The henley top (it’s a PDF from Patterns for Pirates) I didn’t have but purchased when I saw it. I’ve been looking for a henley-style T-shirt pattern for a while and never found anything that was even close. I came across this pattern (thank you Google) when I threw out some I had for years that were worn so often the edges were all worn out.
The gray was made with a light-weight cotton knit while the others are all ponte knits. I added snaps on the gray shirt but kind of wish I hadn’t. I love the snaps, but I forgot how time-consuming it can be to add snaps when you haven’t done them in a long time. It took me almost as long to get then on as it did for me to actually make the shirt. The placement could have been better also, but so it goes. The blue top has buttons!
This pattern is terrific though. It has sleeve and hem variations as well as a hood and banded waist. This is definitely one that I’ll be making more of.
That’s all for now. I would recommend both of these patterns to anyone out there. They are both terrific!
I am not a person who has ever worn “skinny jeans” so I knew that making a pair would be an adventure. I used the “Ginger Mid-rise” skinny jean pattern from Closet Case Patterns. I absolutely love their Morgan boyfriend jean pattern so that’s why I chose this one.
I’m pretty pleased with the results. I can tell you that this style is not a favorite for me, I did end up with a good pair of jeans and I was glad to try the pattern that so many of you have used before. Like the Morgan jean, this pattern is really easy to follow. Because of the close fit, I did find myself making more adjustments (waist) than with the other pattern.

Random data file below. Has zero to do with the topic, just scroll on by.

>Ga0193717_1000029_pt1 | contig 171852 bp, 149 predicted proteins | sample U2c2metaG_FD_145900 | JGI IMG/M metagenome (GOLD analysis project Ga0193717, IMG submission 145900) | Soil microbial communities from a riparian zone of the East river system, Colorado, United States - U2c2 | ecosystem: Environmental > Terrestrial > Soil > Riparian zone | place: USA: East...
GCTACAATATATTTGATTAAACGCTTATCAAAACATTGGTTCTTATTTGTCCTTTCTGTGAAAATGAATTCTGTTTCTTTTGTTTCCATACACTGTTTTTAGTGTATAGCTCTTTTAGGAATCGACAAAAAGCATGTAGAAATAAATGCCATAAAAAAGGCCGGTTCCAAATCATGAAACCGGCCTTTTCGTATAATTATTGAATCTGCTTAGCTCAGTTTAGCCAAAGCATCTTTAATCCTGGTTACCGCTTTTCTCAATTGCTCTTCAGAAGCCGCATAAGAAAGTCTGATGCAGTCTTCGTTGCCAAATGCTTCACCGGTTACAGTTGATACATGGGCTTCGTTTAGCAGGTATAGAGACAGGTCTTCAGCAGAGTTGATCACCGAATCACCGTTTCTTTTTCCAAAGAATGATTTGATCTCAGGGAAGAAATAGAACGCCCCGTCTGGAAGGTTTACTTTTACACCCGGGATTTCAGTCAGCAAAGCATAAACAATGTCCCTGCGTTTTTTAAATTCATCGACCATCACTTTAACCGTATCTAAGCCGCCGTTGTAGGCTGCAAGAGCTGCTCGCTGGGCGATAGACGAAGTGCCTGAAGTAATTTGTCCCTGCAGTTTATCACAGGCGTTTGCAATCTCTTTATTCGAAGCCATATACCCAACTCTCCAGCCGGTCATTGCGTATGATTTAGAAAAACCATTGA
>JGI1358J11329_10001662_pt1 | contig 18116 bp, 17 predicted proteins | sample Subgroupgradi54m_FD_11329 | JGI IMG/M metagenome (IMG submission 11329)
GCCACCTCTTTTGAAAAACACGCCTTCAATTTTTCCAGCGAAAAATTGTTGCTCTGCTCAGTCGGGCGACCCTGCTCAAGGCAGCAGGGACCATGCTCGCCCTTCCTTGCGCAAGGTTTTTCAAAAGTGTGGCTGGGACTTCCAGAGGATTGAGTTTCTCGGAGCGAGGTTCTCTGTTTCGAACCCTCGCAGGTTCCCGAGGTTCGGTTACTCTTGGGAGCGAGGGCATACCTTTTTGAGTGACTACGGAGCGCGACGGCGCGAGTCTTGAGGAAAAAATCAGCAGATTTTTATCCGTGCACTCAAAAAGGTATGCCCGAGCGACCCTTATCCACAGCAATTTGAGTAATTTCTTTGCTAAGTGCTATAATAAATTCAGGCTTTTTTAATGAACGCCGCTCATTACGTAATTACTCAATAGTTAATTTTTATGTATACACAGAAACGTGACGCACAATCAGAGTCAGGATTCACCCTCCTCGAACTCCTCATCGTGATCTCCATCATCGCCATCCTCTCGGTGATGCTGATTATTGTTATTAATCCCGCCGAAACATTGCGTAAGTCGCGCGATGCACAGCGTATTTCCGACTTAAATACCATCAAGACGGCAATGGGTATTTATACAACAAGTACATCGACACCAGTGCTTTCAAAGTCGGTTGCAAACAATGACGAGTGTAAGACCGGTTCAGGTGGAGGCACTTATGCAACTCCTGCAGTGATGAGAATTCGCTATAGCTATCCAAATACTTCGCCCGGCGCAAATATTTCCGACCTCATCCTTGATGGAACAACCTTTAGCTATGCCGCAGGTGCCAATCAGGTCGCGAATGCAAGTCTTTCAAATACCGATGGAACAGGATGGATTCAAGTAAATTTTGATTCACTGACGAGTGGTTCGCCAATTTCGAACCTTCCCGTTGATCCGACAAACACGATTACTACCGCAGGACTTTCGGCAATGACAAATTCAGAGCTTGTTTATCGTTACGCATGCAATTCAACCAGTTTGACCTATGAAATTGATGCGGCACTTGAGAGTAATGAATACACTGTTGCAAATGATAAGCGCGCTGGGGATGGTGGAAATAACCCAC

All in all, I would recommend this pattern to others. I made this pair from a stretch cotton twill. I used this as a wearable muslin since this will also help me to reduce some of my fabric stash! Other that the waist curve adjustment, I really didn’t make any changes to the pattern. They do have some great resources for jean making on the Closet Case website.
That’s all for now. Let me know what you’re working on…
If you haven’t noticed, kimonos seem to be everywhere. I have seen more than a few and was really inspired to make my own.
I used Simplicity pattern 1318 To make mine.
I completely understand why people love them. They are easy to wear either around the house or out running errands. This pattern is also easy to make. I used a polyester that’s lightweight and has nice movement. It was also an experiment for me since I rarely use silky or sheer fabrics. It’s something I need to do more of. I could use the practice!
This pattern could be lengthened if you wanted to make something duster length like the photo above (both of those are from Target, by the way). And there are some variations on the pattern itself in terms of length and the front band style. This is definitely a pattern I can see myself making again.
The minute I put these on, I knew it was love at first wear. Here are my reasons to make this pattern:
1. It’s a super easy pattern to make. Because it’s so easy, that also means it’s quick. Sometimes you don’t have time for lots of detailed sewing. You just want to get a project done.
2. They are stylish and comfortable. I used a rayon challis for this. You want to use a light to medium weight fabric for this so that they will “flow” in the breeze (think palazzo pants without the fullness).
3. Options. This pattern includes pants, capris, shorts, long skirt and knee-length skirt.
4. They have pockets! If you are like me, that’s a detail you’ll appreciate.
5. The straight styling would flatter almost any figure.
That;s all for now. I’m off to find some material in my stash to make the shorts from this pattern!
*The top is from an old Kwik Sew pattern 2948. Here’s the post if you want to check it out.